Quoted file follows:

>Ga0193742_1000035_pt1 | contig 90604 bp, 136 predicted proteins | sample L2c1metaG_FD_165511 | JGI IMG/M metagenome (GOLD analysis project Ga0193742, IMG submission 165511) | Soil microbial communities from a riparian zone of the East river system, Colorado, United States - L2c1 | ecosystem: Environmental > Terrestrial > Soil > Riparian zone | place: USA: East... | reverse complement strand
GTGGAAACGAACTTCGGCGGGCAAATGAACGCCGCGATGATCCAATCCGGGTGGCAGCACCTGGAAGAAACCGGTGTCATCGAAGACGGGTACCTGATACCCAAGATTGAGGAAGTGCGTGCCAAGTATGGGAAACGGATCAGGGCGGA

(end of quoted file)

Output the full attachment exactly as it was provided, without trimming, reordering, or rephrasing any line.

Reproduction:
>Ga0193742_1000035_pt1 | contig 90604 bp, 136 predicted proteins | sample L2c1metaG_FD_165511 | JGI IMG/M metagenome (GOLD analysis project Ga0193742, IMG submission 165511) | Soil microbial communities from a riparian zone of the East river system, Colorado, United States - L2c1 | ecosystem: Environmental > Terrestrial > Soil > Riparian zone | place: USA: East... | reverse complement strand
GTGGAAACGAACTTCGGCGGGCAAATGAACGCCGCGATGATCCAATCCGGGTGGCAGCACCTGGAAGAAACCGGTGTCATCGAAGACGGGTACCTGATACCCAAGATTGAGGAAGTGCGTGCCAAGTATGGGAAACGGATCAGGGCGGA